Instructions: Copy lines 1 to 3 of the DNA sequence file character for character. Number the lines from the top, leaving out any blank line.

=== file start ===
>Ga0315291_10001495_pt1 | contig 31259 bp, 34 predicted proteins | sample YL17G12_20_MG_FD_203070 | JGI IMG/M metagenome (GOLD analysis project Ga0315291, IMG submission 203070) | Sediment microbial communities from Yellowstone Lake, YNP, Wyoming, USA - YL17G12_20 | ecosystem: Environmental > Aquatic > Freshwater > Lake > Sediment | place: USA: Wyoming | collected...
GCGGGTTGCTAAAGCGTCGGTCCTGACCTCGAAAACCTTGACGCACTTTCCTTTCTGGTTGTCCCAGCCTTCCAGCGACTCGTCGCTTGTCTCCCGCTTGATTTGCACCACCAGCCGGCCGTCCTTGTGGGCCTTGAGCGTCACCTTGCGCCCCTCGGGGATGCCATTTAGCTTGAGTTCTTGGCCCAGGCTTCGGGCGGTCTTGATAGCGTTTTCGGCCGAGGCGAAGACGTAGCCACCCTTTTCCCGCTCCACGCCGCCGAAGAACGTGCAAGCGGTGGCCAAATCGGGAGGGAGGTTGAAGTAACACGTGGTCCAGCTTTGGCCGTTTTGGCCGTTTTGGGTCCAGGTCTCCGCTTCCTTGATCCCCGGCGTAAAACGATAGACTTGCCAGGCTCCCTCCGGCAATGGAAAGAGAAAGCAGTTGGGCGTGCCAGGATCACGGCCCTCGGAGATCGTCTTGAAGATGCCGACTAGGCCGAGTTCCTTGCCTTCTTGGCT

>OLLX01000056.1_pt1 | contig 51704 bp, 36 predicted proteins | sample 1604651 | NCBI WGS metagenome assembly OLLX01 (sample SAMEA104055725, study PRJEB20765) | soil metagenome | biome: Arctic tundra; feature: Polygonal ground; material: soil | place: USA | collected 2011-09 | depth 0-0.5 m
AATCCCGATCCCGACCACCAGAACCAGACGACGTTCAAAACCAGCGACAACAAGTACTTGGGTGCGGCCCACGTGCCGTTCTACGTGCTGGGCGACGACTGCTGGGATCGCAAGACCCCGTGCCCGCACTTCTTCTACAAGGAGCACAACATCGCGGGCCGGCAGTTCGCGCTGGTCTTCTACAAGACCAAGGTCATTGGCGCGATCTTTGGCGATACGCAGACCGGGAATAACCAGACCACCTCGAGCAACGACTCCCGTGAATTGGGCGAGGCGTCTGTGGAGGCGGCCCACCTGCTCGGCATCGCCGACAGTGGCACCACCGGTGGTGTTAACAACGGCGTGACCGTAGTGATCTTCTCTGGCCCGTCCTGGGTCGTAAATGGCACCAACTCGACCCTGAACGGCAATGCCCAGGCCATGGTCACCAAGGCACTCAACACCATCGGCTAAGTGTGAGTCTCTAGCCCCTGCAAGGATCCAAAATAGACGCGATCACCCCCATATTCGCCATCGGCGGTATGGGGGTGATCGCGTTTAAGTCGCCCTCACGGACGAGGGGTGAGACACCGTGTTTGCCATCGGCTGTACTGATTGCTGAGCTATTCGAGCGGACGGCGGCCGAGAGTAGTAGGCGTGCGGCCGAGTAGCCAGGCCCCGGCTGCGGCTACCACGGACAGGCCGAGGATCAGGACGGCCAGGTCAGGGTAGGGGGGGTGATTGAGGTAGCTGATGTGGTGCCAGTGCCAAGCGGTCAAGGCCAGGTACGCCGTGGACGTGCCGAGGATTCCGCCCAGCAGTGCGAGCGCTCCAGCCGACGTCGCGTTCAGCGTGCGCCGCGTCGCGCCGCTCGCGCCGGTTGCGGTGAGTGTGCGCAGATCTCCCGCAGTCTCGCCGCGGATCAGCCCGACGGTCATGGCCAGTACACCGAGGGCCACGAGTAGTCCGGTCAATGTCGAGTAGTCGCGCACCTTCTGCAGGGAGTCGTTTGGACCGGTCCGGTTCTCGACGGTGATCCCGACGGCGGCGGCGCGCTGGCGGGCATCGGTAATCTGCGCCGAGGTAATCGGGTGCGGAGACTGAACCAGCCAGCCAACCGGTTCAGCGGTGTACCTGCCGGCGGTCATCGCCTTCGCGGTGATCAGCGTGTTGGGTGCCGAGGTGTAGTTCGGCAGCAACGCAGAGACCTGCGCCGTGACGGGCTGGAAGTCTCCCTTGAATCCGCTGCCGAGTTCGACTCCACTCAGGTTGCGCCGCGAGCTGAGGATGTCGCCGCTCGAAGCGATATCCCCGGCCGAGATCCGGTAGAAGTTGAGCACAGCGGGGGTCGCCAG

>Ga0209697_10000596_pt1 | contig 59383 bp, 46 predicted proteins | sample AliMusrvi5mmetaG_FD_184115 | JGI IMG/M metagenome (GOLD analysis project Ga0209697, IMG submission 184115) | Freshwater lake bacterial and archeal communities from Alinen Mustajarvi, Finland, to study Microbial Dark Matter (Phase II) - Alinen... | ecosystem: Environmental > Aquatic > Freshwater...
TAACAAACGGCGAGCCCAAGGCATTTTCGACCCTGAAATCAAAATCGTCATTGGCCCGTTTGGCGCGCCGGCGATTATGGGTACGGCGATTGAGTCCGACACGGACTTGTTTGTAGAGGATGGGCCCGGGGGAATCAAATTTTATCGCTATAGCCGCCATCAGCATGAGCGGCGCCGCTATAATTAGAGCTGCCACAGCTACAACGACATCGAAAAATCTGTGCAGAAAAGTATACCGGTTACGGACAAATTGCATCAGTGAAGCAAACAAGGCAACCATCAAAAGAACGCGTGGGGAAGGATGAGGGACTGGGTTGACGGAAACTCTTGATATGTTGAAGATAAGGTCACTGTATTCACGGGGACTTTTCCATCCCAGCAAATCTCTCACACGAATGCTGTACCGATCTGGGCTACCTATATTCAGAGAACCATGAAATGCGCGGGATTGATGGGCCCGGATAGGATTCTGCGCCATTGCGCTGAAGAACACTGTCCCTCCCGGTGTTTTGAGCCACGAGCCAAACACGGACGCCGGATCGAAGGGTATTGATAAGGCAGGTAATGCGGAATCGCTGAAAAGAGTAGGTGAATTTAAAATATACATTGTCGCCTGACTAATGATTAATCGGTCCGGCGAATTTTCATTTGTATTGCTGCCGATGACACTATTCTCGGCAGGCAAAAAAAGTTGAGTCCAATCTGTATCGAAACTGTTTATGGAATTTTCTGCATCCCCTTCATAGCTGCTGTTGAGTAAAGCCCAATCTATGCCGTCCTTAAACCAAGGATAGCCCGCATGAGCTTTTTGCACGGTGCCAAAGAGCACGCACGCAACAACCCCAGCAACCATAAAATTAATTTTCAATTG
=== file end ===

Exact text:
>Ga0315291_10001495_pt1 | contig 31259 bp, 34 predicted proteins | sample YL17G12_20_MG_FD_203070 | JGI IMG/M metagenome (GOLD analysis project Ga0315291, IMG submission 203070) | Sediment microbial communities from Yellowstone Lake, YNP, Wyoming, USA - YL17G12_20 | ecosystem: Environmental > Aquatic > Freshwater > Lake > Sediment | place: USA: Wyoming | collected...
GCGGGTTGCTAAAGCGTCGGTCCTGACCTCGAAAACCTTGACGCACTTTCCTTTCTGGTTGTCCCAGCCTTCCAGCGACTCGTCGCTTGTCTCCCGCTTGATTTGCACCACCAGCCGGCCGTCCTTGTGGGCCTTGAGCGTCACCTTGCGCCCCTCGGGGATGCCATTTAGCTTGAGTTCTTGGCCCAGGCTTCGGGCGGTCTTGATAGCGTTTTCGGCCGAGGCGAAGACGTAGCCACCCTTTTCCCGCTCCACGCCGCCGAAGAACGTGCAAGCGGTGGCCAAATCGGGAGGGAGGTTGAAGTAACACGTGGTCCAGCTTTGGCCGTTTTGGCCGTTTTGGGTCCAGGTCTCCGCTTCCTTGATCCCCGGCGTAAAACGATAGACTTGCCAGGCTCCCTCCGGCAATGGAAAGAGAAAGCAGTTGGGCGTGCCAGGATCACGGCCCTCGGAGATCGTCTTGAAGATGCCGACTAGGCCGAGTTCCTTGCCTTCTTGGCT

>OLLX01000056.1_pt1 | contig 51704 bp, 36 predicted proteins | sample 1604651 | NCBI WGS metagenome assembly OLLX01 (sample SAMEA104055725, study PRJEB20765) | soil metagenome | biome: Arctic tundra; feature: Polygonal ground; material: soil | place: USA | collected 2011-09 | depth 0-0.5 m